from the I-see-what-you-did-there dept.
Gigabyte has confirmed that Intel will launch its Rocket Lake CPU refresh in March, as part of an announcement touting its own PCIe 4.0 support. Gigabyte announced today that if you own a Z490 motherboard, you'll be getting a UEFI update to support Rocket Lake CPUs with full PCIe 4.0 support.
The rest of the PR goes into detail on how Gigabyte engineered their motherboards to handle the higher heat output of PCIe 4.0, and the fact that addressable BAR support is coming to the company's motherboards as well. Addressable BAR is the same feature AMD debuted as Smart Access Memory earlier this year.
The March 2021 date confirms what we've heard previously — late March is more likely than early March. It's going to be genuinely interesting to see how Cypress Cove performs against AMD's Zen 3. Generally speaking, based on leaked benchmarks and early data, we're looking at impressive gains for Intel in single-thread performance. Multi-thread performance estimates for the Core i9-11900K have varied. In some cases, the 11900K is almost a match for the 10-core Core i9-10900K. In a few leaked results, it's actually been faster on eight cores than Comet Lake was on 10.
Are any of my fellow Soylentils doing PC builds right now, and if so what are you building? Let us know in the comments!
takyon writes: Intel announced more details about Rocket Lake at CES 2021. While dropping the top core count from 10 to 8, Intel estimates a 19% IPC increase for Rocket Lake-S. It also adds AVX-512 and "Deep Learning Boost" support. The integrated graphics should be about 50% faster, and can be used for stream encoding while discrete graphics is being used for gaming. AV1 video decode is supported. New Z590, B560, and H510 motherboards will support both Rocket Lake and Comet Lake. Intel's comparison of the 8-core i9-11900K to AMD's 12-core Ryzen 9 5900X shows the former performing 2-8% faster at several games at 1080p.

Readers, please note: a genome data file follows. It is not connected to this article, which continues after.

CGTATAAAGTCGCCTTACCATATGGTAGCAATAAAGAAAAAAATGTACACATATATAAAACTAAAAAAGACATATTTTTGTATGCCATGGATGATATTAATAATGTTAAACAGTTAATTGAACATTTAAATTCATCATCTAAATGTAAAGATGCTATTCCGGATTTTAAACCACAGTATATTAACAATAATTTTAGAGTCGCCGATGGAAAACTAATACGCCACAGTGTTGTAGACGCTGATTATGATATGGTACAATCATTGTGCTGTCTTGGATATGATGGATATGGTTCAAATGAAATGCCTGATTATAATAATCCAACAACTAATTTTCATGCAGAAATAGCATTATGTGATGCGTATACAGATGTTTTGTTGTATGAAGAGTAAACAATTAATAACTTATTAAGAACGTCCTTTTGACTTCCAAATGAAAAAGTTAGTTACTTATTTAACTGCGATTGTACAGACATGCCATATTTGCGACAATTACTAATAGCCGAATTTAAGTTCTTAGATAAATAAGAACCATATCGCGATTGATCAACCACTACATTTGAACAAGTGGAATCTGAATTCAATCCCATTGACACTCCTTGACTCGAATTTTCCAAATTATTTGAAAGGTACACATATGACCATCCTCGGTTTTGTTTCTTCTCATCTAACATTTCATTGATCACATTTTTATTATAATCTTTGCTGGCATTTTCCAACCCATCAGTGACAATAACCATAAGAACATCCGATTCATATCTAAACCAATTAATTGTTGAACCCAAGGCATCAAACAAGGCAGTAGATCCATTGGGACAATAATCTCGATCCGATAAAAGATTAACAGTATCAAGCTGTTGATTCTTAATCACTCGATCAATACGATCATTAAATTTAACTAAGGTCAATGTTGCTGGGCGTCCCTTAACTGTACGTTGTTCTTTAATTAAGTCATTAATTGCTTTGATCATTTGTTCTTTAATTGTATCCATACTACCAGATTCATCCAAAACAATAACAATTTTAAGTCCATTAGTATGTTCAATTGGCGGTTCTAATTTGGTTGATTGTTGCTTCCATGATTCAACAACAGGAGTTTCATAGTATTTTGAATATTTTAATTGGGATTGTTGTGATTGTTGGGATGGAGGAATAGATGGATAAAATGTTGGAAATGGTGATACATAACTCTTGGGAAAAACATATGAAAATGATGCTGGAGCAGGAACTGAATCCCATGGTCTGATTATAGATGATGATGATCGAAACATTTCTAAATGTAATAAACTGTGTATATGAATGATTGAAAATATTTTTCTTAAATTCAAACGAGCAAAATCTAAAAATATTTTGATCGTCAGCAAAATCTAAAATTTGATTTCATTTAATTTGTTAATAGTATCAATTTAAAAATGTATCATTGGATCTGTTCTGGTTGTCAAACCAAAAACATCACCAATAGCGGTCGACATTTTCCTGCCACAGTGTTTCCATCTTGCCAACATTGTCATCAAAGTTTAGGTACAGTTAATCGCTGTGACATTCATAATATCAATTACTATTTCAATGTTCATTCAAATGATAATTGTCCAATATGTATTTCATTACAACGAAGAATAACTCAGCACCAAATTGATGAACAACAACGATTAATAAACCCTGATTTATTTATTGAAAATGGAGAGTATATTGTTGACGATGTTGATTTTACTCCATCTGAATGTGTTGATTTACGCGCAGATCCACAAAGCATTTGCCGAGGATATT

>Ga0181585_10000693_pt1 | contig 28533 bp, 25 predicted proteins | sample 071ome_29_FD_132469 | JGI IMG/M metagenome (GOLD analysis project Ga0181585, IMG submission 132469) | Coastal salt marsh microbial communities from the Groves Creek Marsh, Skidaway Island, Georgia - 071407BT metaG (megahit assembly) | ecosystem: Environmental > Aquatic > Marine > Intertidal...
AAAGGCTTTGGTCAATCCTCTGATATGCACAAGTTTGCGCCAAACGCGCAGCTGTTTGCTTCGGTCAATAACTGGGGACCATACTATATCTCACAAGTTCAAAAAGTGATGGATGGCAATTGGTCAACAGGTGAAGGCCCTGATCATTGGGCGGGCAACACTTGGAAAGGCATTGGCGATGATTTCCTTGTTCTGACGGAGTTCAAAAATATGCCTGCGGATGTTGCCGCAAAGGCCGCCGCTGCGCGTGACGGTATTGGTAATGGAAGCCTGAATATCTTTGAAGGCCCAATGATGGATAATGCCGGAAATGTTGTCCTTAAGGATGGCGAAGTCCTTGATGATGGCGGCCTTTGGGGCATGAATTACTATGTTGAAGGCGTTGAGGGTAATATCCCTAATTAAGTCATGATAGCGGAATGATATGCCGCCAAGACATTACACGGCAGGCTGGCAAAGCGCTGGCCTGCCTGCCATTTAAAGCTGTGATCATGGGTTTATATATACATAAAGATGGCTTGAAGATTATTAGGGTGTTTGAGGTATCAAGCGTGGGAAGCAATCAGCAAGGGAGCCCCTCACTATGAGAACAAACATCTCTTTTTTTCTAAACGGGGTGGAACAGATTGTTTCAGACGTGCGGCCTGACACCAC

Intel's next-generation "Rocket Lake" CPUs will be some of Intel's last desktop models on a "14nm" node, and include "backported" Willow Cove cores (referred to as "Cypress Cove") from "10nm" Tiger Lake mobile CPUs, with improved instructions per clock. Notably, the lineup only goes up to 8 cores, instead of 10 cores for the previous Core i9. The review embargo ends on the launch date, March 30th, but some retailers have been selling the CPUs early. AnandTech obtained an 8-core i7-11700K and wrote a review of it. The results were not great.
Power consumption of the 125 W TDP chip peaked at 224.56 W when running an AVX2 workload, compared to 204.79 W for its i7-10700K "Comet Lake" predecessor and 141.45 W for AMD's Ryzen 7 5800X. The i7-11700K reached 291.68 W with an AVX-512 workload.
The i7-11700K not only failed to beat the 5800X in many benchmarks, but trailed the previous-gen i7-10700K in some cases. The major exception is performance in AVX-512 workloads. Gaming performance of the i7-11700K was particularly bad, in part due to an increase in L3 cache and core-to-core latency.
It's possible that there will be some improvements from a final microcode update before launch. There's also models like the Core i9-11900K, which have the same 8 cores but can clock up to 300 MHz higher.
Intel this week announced plans to discontinue its higher-end 11th Generation Core 'Rocket Lake' processors, which are made using its 14nm-class process technology. The CPUs will still be available to Intel's partners for a while, but their days are now numbered. Intel also said it will phase out its 400 and 500-series chipsets for processors in LGA1200 packaging.
[...] Intel's Rocket Lake processors for desktops have always been somewhat controversial: On one hand, they're based on the Cypress Cove microarchitecture (which derives from Sunny Cove microarchitecture) and are equipped with an Xe-powered integrated GPU, just like Intel's 10nm Ice Lake and Tiger Lake CPUs for mobile PCs and compact desktops. On the other hand — unlike Ice Lake and Tiger Lake processors — Rocket Lake chips are made using a refined 14nm-class process technology.
Because Rocket Lake chips feature backported general-purpose cores, Intel had to reduce the core count of these CPUs from 10 (in the case of Comet Lake) to eight. The new chips still offered better performance than their predecessors in loads of applications, but those who needed higher core count preferred AMD's Ryzen 9 3900-series CPUs with 12 or 16 cores, or even Intel's 10th Generation Comet Lake processors.
It's unlikely that Intel's 11th Generation Core Rocket Lake CPUs will be missed all that much, as Intel has since released two 10nm-based product families for desktops featuring competitive microarchitectures. But for those who would like to upgrade their LGA1200 machines, Rocket Lake chips will continue to be available for a while — but not forever.